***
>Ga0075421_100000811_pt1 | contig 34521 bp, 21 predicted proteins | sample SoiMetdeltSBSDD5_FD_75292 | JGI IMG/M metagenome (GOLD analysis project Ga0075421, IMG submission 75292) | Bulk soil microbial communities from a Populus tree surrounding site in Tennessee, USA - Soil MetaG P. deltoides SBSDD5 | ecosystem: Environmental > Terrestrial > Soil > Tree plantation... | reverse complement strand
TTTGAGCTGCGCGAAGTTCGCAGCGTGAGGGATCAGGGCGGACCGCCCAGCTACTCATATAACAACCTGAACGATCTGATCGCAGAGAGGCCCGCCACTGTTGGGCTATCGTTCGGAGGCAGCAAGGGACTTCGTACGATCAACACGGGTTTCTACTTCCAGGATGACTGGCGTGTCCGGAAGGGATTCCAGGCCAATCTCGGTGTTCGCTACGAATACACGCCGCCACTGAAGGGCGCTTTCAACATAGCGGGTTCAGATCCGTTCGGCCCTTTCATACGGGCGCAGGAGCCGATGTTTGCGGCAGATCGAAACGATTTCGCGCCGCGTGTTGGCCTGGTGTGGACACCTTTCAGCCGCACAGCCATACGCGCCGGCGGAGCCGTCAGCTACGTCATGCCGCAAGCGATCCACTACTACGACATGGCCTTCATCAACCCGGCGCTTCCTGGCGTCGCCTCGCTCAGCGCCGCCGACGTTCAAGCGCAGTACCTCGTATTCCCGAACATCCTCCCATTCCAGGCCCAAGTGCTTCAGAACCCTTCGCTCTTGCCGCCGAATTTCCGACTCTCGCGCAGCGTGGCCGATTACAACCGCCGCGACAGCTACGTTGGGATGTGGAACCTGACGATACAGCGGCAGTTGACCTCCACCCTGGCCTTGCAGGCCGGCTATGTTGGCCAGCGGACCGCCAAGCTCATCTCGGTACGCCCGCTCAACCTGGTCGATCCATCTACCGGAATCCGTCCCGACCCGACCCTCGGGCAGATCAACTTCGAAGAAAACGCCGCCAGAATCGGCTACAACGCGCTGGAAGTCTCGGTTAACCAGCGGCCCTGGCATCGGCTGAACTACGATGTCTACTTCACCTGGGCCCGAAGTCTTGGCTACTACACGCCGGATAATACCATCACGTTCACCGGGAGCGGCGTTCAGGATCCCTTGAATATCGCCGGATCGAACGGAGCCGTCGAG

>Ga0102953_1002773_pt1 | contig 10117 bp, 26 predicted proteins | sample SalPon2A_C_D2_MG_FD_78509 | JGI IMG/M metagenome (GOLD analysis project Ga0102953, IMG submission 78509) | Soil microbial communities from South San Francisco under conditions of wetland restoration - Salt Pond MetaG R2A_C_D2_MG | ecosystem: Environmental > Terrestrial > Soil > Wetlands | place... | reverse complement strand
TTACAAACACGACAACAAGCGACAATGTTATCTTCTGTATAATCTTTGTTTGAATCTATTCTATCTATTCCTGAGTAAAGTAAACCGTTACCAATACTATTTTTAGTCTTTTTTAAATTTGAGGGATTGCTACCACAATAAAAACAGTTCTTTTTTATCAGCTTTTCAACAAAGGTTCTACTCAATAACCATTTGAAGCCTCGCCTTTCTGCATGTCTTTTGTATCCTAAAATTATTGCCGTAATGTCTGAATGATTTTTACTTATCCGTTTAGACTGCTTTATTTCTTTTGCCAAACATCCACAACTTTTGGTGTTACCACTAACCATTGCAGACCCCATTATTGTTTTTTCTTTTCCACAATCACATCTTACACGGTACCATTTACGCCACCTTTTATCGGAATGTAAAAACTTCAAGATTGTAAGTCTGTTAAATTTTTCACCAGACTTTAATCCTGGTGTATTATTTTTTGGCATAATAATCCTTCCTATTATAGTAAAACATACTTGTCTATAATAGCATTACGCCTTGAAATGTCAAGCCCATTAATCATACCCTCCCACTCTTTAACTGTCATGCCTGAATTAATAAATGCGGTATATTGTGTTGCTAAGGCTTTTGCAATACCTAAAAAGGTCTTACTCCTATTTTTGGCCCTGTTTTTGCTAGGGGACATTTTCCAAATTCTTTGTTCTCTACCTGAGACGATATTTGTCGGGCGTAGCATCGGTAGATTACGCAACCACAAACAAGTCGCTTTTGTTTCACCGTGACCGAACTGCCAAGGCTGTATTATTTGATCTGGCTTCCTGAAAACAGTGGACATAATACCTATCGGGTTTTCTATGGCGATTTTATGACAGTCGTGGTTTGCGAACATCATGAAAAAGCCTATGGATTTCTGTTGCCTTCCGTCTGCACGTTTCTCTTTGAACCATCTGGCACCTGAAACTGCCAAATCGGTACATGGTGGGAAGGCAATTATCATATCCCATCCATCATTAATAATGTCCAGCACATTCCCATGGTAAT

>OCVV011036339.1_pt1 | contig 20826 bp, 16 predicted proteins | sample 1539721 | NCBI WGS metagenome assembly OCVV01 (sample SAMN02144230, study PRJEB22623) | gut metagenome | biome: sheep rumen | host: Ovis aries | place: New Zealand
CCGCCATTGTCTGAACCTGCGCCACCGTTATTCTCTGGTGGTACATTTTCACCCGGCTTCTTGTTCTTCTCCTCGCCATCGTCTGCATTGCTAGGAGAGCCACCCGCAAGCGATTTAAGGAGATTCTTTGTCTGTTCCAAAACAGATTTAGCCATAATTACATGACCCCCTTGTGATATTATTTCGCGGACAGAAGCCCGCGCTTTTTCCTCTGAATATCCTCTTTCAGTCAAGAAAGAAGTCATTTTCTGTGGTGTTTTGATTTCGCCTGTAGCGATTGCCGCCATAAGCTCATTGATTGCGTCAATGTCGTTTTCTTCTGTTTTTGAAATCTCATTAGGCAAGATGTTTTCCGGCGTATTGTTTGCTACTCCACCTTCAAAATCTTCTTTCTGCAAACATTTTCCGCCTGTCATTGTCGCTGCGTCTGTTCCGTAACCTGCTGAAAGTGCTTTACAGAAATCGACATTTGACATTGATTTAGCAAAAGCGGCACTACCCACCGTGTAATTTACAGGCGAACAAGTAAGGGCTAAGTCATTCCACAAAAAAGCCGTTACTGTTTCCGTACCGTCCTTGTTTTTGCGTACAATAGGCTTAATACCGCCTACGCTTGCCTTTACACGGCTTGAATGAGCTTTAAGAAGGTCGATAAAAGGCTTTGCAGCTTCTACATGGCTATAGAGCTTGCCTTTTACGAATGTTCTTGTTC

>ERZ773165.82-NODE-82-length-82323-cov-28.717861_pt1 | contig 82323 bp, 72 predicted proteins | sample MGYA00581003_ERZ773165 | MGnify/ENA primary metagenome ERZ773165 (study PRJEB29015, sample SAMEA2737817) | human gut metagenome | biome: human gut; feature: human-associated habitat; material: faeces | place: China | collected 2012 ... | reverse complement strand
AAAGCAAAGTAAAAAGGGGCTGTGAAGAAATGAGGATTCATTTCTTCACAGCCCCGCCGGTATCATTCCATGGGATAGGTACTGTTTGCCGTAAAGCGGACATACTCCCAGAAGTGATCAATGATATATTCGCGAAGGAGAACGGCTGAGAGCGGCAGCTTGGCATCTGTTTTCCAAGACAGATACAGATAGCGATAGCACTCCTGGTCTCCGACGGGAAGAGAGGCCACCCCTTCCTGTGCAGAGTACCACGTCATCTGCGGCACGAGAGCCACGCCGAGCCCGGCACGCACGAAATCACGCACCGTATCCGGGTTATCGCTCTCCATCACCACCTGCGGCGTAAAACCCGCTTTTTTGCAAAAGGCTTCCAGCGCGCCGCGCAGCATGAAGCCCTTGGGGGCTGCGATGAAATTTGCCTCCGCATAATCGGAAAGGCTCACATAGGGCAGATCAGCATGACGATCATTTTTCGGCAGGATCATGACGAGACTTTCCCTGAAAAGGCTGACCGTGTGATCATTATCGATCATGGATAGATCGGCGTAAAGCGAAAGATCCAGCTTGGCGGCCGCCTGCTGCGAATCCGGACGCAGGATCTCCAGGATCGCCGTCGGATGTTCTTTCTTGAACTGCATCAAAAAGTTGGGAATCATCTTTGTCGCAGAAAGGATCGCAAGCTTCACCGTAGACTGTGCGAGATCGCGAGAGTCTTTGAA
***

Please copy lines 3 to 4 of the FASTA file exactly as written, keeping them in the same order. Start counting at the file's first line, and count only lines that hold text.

>Ga0102953_1002773_pt1 | contig 10117 bp, 26 predicted proteins | sample SalPon2A_C_D2_MG_FD_78509 | JGI IMG/M metagenome (GOLD analysis project Ga0102953, IMG submission 78509) | Soil microbial communities from South San Francisco under conditions of wetland restoration - Salt Pond MetaG R2A_C_D2_MG | ecosystem: Environmental > Terrestrial > Soil > Wetlands | place... | reverse complement strand
TTACAAACACGACAACAAGCGACAATGTTATCTTCTGTATAATCTTTGTTTGAATCTATTCTATCTATTCCTGAGTAAAGTAAACCGTTACCAATACTATTTTTAGTCTTTTTTAAATTTGAGGGATTGCTACCACAATAAAAACAGTTCTTTTTTATCAGCTTTTCAACAAAGGTTCTACTCAATAACCATTTGAAGCCTCGCCTTTCTGCATGTCTTTTGTATCCTAAAATTATTGCCGTAATGTCTGAATGATTTTTACTTATCCGTTTAGACTGCTTTATTTCTTTTGCCAAACATCCACAACTTTTGGTGTTACCACTAACCATTGCAGACCCCATTATTGTTTTTTCTTTTCCACAATCACATCTTACACGGTACCATTTACGCCACCTTTTATCGGAATGTAAAAACTTCAAGATTGTAAGTCTGTTAAATTTTTCACCAGACTTTAATCCTGGTGTATTATTTTTTGGCATAATAATCCTTCCTATTATAGTAAAACATACTTGTCTATAATAGCATTACGCCTTGAAATGTCAAGCCCATTAATCATACCCTCCCACTCTTTAACTGTCATGCCTGAATTAATAAATGCGGTATATTGTGTTGCTAAGGCTTTTGCAATACCTAAAAAGGTCTTACTCCTATTTTTGGCCCTGTTTTTGCTAGGGGACATTTTCCAAATTCTTTGTTCTCTACCTGAGACGATATTTGTCGGGCGTAGCATCGGTAGATTACGCAACCACAAACAAGTCGCTTTTGTTTCACCGTGACCGAACTGCCAAGGCTGTATTATTTGATCTGGCTTCCTGAAAACAGTGGACATAATACCTATCGGGTTTTCTATGGCGATTTTATGACAGTCGTGGTTTGCGAACATCATGAAAAAGCCTATGGATTTCTGTTGCCTTCCGTCTGCACGTTTCTCTTTGAACCATCTGGCACCTGAAACTGCCAAATCGGTACATGGTGGGAAGGCAATTATCATATCCCATCCATCATTAATAATGTCCAGCACATTCCCATGGTAAT